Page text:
June, 1993. David Jay was rocking WIOQ-FM as APD/Creative Services Director. The SPX-990 from Yamaha was the hot new digital multi-effects processor. And some kid from South Dakota wrote his first column for Radio And Production. I know all of these things because I dug through my keepsakes tonight and found that first copy of RAP that held my words.

AMIRC 1993 400pxI shared that issue with Mark Margulies and his “Superman Myth of Radio Copy.” Personal radio hero and later boss & friend, John Dodge, offered part 2 of his series, “Freelancing For Fun & Profit.” Flip Michaels had sound advice about choosing mics in his “Cheat Sheet.” DAT was still state-of-the art, a company called Ensoniq had released a performance/composition synthesizer, packed with a massive 6 megs of 16-bit memory (a bargain at $2,595), and Audiodyne was advertising their cart re-building service… don’t forget to ask about their KILLER cassette prices!

Speaking of cassettes, “The Cassette” featured two (count ‘em, TWO) sides of wonderful production! As David Jay was the subject of the Interview, Side A began with a montage of his best work, followed by an “Earth Day” piece produced by Holly Buchanan from WMXB-FM in Richmond (Holly ended up with her own Interview, and offered a great production piece for a crazy concept I had for a column some time later). Both sides included work from Sterling Tarrant, who has always been one of my favorite radio writer/producers. I recall that getting a piece on “The Cassette” felt like winning a Grammy, a Tony, and an Oscar all rolled into one. One just had to remember when submitting that tapes were preferred on reel-to-reel at 7.5 or 15ips, heads out.

 Yes, I’ve been here awhile. The past few months have been the most significant break I’ve taken in my nearly 25-year run. The break wasn’t planned, it simply happened. However, as the gap of time since my last column grew wider, I began to wonder if it was simply because I was busy, or if there was something more going on. After all, I had managed to knock out columns over the years while under some of the craziest pressure one can imagine (or maybe you can. You Create for radio, after all). Then, today, I remembered the email and everything made sense.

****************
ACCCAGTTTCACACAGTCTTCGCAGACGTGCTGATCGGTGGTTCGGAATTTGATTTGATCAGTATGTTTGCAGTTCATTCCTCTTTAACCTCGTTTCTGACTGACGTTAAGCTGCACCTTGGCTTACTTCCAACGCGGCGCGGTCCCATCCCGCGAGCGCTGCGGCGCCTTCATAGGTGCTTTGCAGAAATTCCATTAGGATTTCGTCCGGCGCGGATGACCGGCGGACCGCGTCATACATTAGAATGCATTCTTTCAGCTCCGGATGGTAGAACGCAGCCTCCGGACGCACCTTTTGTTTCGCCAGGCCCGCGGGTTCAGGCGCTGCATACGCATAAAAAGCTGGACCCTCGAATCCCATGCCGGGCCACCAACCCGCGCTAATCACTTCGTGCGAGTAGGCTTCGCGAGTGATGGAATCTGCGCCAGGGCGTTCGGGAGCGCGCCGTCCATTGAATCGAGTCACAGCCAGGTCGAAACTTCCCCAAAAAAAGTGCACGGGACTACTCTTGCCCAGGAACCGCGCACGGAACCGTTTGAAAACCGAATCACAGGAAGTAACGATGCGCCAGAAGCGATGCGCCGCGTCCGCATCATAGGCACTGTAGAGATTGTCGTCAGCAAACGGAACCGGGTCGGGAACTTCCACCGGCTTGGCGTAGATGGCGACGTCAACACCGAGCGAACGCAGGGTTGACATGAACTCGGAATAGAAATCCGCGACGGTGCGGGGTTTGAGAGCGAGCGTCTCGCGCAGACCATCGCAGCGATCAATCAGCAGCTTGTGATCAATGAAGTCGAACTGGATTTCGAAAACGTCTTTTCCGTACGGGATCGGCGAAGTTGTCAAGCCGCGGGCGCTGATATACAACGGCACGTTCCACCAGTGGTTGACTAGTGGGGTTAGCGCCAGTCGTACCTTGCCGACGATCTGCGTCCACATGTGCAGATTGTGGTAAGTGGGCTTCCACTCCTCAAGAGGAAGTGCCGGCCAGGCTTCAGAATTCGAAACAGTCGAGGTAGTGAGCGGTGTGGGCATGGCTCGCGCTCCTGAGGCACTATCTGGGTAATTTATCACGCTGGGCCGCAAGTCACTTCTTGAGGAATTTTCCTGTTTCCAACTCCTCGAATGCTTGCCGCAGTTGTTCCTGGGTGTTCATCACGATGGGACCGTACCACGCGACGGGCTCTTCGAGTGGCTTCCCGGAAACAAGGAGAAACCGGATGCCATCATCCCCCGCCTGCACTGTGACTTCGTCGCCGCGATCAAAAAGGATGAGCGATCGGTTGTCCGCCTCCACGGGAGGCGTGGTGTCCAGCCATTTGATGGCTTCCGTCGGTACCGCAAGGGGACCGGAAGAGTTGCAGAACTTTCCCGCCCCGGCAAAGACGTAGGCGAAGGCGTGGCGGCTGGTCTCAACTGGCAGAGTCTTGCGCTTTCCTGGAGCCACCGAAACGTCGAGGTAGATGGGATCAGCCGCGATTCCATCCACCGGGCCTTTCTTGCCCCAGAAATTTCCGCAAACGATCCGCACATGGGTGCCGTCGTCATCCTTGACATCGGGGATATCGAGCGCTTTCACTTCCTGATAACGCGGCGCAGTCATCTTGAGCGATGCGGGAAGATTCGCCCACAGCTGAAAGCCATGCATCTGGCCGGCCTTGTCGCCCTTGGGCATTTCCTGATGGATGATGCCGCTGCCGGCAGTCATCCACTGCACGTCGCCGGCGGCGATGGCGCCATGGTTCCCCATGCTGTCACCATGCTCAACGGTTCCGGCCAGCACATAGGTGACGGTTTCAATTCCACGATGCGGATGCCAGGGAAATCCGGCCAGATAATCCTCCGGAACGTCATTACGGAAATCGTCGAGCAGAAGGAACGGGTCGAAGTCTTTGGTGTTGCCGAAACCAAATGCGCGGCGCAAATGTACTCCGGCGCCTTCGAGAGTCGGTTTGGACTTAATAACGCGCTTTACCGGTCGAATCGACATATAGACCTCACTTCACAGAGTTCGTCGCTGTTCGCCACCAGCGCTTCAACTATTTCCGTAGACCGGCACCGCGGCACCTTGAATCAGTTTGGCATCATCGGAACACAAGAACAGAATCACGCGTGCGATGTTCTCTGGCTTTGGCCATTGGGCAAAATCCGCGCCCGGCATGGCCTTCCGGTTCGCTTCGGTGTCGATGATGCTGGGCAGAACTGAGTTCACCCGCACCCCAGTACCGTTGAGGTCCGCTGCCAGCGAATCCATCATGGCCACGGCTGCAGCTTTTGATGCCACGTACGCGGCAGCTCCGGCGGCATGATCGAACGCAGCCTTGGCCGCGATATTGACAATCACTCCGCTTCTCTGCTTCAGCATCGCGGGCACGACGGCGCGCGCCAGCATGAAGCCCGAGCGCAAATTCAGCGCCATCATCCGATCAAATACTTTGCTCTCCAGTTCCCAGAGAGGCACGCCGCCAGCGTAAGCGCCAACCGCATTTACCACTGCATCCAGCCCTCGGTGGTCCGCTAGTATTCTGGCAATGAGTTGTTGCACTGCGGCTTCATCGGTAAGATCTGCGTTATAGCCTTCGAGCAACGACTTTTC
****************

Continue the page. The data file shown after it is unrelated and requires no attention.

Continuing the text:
Before I go any further, I want to publicly thank Jerry Vigil. Radio owes him a massive thanks, frankly. Simply stringing 750-1000 words together for one column has nearly broken me sometimes. I can only imagine what Jerry has gone through, putting out a quality magazine, month after month, year after year. I have had the luxury of “taking a mental health month” from time to time; Jerry hasn’t had that luxury. Because of his efforts, radio producers have had a voice, a sense of community. If Radio And Production didn’t exist, radio production would have never evolved at the rate it has over the years of its publication. Of course, he’d probably tell me that I’m full of shit. Tough, Buddy. I double-dog dare you to publish this paragraph, then find anyone who would argue with me. For my part, he’s allowed me to chronicle my own radio journey, warts and all, and blather on about my crazy theories on Creativity, all the while putting up with my feeble excuses for needing “just another day or two” past deadline, over and over. A less patient Editor would’ve told me to hit the road years ago. What a wonderful gift Jerry has given me, and what a supportive friend he has been. Thank you, thank you, a million times!

Now, about that email. We were going back and forth about the state of radio in a string of emails a few years ago. I asked him if he had thought about throwing in the towel. He asked me the same thing (not really giving me an answer, as I recall). I told him that 25 years was coming up in the future (a future that snuck up on me all too fast), and that seemed like a good time to hang up the column. Hmmmm.

It’s not lost on me that some of the people reading Radio And Production these days weren’t born in June of 1994. You might not have held a physical copy of the magazine in your hands… hell, you probably wondered what all that Cassette business was about. Radio is very different now, and so am I. I never thought I’d be here, but it’s time to pass the torch.

Still, it will be a long good-bye. I’ve decided to re-visit some old topics, give the old man’s current spin on them, and bore you all with some “sage advice” from someone who has been in the trenches for over 3 decades now. Because I’m still there, producing imaging and commercials, and if the universe is kind, I’ll be doing it till I drop. Radio is one of my happy places, I believe in it, and I believe in its future. So, if you’d be so kind, let me write a few more love letters to it in the coming months, then I’ll shut up. Maybe…

Trent creates. His professional home is Heart+Hammer. This email address is being protected from spambots. You need JavaScript enabled to view it..